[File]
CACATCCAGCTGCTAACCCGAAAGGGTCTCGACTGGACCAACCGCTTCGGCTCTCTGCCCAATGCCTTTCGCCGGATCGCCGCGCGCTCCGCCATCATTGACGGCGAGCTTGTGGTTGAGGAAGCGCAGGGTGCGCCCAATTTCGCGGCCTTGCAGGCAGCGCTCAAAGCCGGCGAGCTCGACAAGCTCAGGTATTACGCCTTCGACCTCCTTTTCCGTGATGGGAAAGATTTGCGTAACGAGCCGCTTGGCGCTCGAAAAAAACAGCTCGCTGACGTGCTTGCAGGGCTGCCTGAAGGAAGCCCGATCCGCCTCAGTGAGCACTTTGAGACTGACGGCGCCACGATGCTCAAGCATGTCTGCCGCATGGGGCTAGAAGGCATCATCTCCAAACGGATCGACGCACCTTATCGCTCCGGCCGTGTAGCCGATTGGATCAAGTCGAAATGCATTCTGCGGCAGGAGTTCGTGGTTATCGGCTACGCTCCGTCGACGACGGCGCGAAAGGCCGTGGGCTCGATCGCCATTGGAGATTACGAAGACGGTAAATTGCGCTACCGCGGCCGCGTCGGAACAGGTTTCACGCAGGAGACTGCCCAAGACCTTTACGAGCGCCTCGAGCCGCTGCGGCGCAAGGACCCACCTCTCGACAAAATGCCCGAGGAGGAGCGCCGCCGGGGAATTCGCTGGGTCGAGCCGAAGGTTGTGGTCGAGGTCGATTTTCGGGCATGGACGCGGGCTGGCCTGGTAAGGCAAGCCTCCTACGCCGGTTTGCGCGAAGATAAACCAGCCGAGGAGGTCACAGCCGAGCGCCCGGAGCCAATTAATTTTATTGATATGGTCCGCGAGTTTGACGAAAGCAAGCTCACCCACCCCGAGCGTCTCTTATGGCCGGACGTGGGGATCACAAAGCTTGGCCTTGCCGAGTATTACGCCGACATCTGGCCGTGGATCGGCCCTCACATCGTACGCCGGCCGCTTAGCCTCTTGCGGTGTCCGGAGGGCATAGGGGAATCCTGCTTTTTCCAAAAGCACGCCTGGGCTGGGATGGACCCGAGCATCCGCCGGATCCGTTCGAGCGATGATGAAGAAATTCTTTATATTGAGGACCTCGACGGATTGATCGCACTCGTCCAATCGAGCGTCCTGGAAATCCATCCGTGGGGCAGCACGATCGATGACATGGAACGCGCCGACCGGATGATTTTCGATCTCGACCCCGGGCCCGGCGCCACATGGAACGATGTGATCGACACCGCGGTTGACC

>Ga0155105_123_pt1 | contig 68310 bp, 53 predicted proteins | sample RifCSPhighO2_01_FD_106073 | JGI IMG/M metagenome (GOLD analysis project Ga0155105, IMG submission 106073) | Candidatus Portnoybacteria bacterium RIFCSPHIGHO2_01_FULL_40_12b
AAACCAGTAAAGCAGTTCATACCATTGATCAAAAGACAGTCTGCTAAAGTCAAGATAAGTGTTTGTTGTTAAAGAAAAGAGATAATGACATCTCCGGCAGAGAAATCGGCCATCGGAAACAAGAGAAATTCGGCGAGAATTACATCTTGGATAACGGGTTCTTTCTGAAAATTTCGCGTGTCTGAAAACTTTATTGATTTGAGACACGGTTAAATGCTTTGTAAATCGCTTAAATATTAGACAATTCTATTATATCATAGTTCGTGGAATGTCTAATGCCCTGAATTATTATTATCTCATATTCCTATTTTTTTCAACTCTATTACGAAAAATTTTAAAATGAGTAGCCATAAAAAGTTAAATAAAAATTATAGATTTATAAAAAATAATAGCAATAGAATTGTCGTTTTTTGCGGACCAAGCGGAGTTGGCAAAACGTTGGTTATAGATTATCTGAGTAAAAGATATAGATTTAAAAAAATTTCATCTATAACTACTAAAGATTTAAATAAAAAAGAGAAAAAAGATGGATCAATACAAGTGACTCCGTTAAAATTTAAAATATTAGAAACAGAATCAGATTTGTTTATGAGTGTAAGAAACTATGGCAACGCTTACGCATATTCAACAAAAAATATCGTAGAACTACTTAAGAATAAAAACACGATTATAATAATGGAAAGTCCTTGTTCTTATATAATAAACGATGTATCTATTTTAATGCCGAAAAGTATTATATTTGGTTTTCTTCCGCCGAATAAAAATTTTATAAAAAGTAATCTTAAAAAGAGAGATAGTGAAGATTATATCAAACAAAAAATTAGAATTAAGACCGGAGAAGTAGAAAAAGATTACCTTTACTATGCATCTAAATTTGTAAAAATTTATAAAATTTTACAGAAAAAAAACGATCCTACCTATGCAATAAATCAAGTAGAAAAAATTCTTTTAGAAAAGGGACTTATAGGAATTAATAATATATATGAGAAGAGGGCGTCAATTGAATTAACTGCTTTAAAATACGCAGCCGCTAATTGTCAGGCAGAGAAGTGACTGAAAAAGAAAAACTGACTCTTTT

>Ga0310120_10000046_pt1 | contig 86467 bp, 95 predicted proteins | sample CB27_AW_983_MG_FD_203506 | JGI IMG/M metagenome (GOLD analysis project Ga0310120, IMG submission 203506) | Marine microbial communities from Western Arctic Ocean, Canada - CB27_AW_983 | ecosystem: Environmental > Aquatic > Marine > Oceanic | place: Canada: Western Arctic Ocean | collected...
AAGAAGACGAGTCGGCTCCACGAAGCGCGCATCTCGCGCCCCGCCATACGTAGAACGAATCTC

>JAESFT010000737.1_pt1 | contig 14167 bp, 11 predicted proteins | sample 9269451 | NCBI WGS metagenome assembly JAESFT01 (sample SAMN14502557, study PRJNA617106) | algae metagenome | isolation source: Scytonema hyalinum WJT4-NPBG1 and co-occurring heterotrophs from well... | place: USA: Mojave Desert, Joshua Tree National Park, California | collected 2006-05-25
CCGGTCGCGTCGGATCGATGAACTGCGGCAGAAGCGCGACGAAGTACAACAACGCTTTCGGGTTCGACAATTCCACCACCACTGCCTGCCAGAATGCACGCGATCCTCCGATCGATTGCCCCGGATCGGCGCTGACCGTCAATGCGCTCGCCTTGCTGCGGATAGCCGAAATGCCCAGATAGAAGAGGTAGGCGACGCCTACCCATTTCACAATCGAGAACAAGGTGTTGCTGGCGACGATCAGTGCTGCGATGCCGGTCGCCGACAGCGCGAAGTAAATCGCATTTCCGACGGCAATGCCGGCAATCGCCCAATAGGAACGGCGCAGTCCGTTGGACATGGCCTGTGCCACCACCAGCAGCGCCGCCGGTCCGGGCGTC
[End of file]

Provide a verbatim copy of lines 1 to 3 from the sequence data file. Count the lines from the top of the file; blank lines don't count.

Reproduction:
CACATCCAGCTGCTAACCCGAAAGGGTCTCGACTGGACCAACCGCTTCGGCTCTCTGCCCAATGCCTTTCGCCGGATCGCCGCGCGCTCCGCCATCATTGACGGCGAGCTTGTGGTTGAGGAAGCGCAGGGTGCGCCCAATTTCGCGGCCTTGCAGGCAGCGCTCAAAGCCGGCGAGCTCGACAAGCTCAGGTATTACGCCTTCGACCTCCTTTTCCGTGATGGGAAAGATTTGCGTAACGAGCCGCTTGGCGCTCGAAAAAAACAGCTCGCTGACGTGCTTGCAGGGCTGCCTGAAGGAAGCCCGATCCGCCTCAGTGAGCACTTTGAGACTGACGGCGCCACGATGCTCAAGCATGTCTGCCGCATGGGGCTAGAAGGCATCATCTCCAAACGGATCGACGCACCTTATCGCTCCGGCCGTGTAGCCGATTGGATCAAGTCGAAATGCATTCTGCGGCAGGAGTTCGTGGTTATCGGCTACGCTCCGTCGACGACGGCGCGAAAGGCCGTGGGCTCGATCGCCATTGGAGATTACGAAGACGGTAAATTGCGCTACCGCGGCCGCGTCGGAACAGGTTTCACGCAGGAGACTGCCCAAGACCTTTACGAGCGCCTCGAGCCGCTGCGGCGCAAGGACCCACCTCTCGACAAAATGCCCGAGGAGGAGCGCCGCCGGGGAATTCGCTGGGTCGAGCCGAAGGTTGTGGTCGAGGTCGATTTTCGGGCATGGACGCGGGCTGGCCTGGTAAGGCAAGCCTCCTACGCCGGTTTGCGCGAAGATAAACCAGCCGAGGAGGTCACAGCCGAGCGCCCGGAGCCAATTAATTTTATTGATATGGTCCGCGAGTTTGACGAAAGCAAGCTCACCCACCCCGAGCGTCTCTTATGGCCGGACGTGGGGATCACAAAGCTTGGCCTTGCCGAGTATTACGCCGACATCTGGCCGTGGATCGGCCCTCACATCGTACGCCGGCCGCTTAGCCTCTTGCGGTGTCCGGAGGGCATAGGGGAATCCTGCTTTTTCCAAAAGCACGCCTGGGCTGGGATGGACCCGAGCATCCGCCGGATCCGTTCGAGCGATGATGAAGAAATTCTTTATATTGAGGACCTCGACGGATTGATCGCACTCGTCCAATCGAGCGTCCTGGAAATCCATCCGTGGGGCAGCACGATCGATGACATGGAACGCGCCGACCGGATGATTTTCGATCTCGACCCCGGGCCCGGCGCCACATGGAACGATGTGATCGACACCGCGGTTGACC

>Ga0155105_123_pt1 | contig 68310 bp, 53 predicted proteins | sample RifCSPhighO2_01_FD_106073 | JGI IMG/M metagenome (GOLD analysis project Ga0155105, IMG submission 106073) | Candidatus Portnoybacteria bacterium RIFCSPHIGHO2_01_FULL_40_12b
AAACCAGTAAAGCAGTTCATACCATTGATCAAAAGACAGTCTGCTAAAGTCAAGATAAGTGTTTGTTGTTAAAGAAAAGAGATAATGACATCTCCGGCAGAGAAATCGGCCATCGGAAACAAGAGAAATTCGGCGAGAATTACATCTTGGATAACGGGTTCTTTCTGAAAATTTCGCGTGTCTGAAAACTTTATTGATTTGAGACACGGTTAAATGCTTTGTAAATCGCTTAAATATTAGACAATTCTATTATATCATAGTTCGTGGAATGTCTAATGCCCTGAATTATTATTATCTCATATTCCTATTTTTTTCAACTCTATTACGAAAAATTTTAAAATGAGTAGCCATAAAAAGTTAAATAAAAATTATAGATTTATAAAAAATAATAGCAATAGAATTGTCGTTTTTTGCGGACCAAGCGGAGTTGGCAAAACGTTGGTTATAGATTATCTGAGTAAAAGATATAGATTTAAAAAAATTTCATCTATAACTACTAAAGATTTAAATAAAAAAGAGAAAAAAGATGGATCAATACAAGTGACTCCGTTAAAATTTAAAATATTAGAAACAGAATCAGATTTGTTTATGAGTGTAAGAAACTATGGCAACGCTTACGCATATTCAACAAAAAATATCGTAGAACTACTTAAGAATAAAAACACGATTATAATAATGGAAAGTCCTTGTTCTTATATAATAAACGATGTATCTATTTTAATGCCGAAAAGTATTATATTTGGTTTTCTTCCGCCGAATAAAAATTTTATAAAAAGTAATCTTAAAAAGAGAGATAGTGAAGATTATATCAAACAAAAAATTAGAATTAAGACCGGAGAAGTAGAAAAAGATTACCTTTACTATGCATCTAAATTTGTAAAAATTTATAAAATTTTACAGAAAAAAAACGATCCTACCTATGCAATAAATCAAGTAGAAAAAATTCTTTTAGAAAAGGGACTTATAGGAATTAATAATATATATGAGAAGAGGGCGTCAATTGAATTAACTGCTTTAAAATACGCAGCCGCTAATTGTCAGGCAGAGAAGTGACTGAAAAAGAAAAACTGACTCTTTT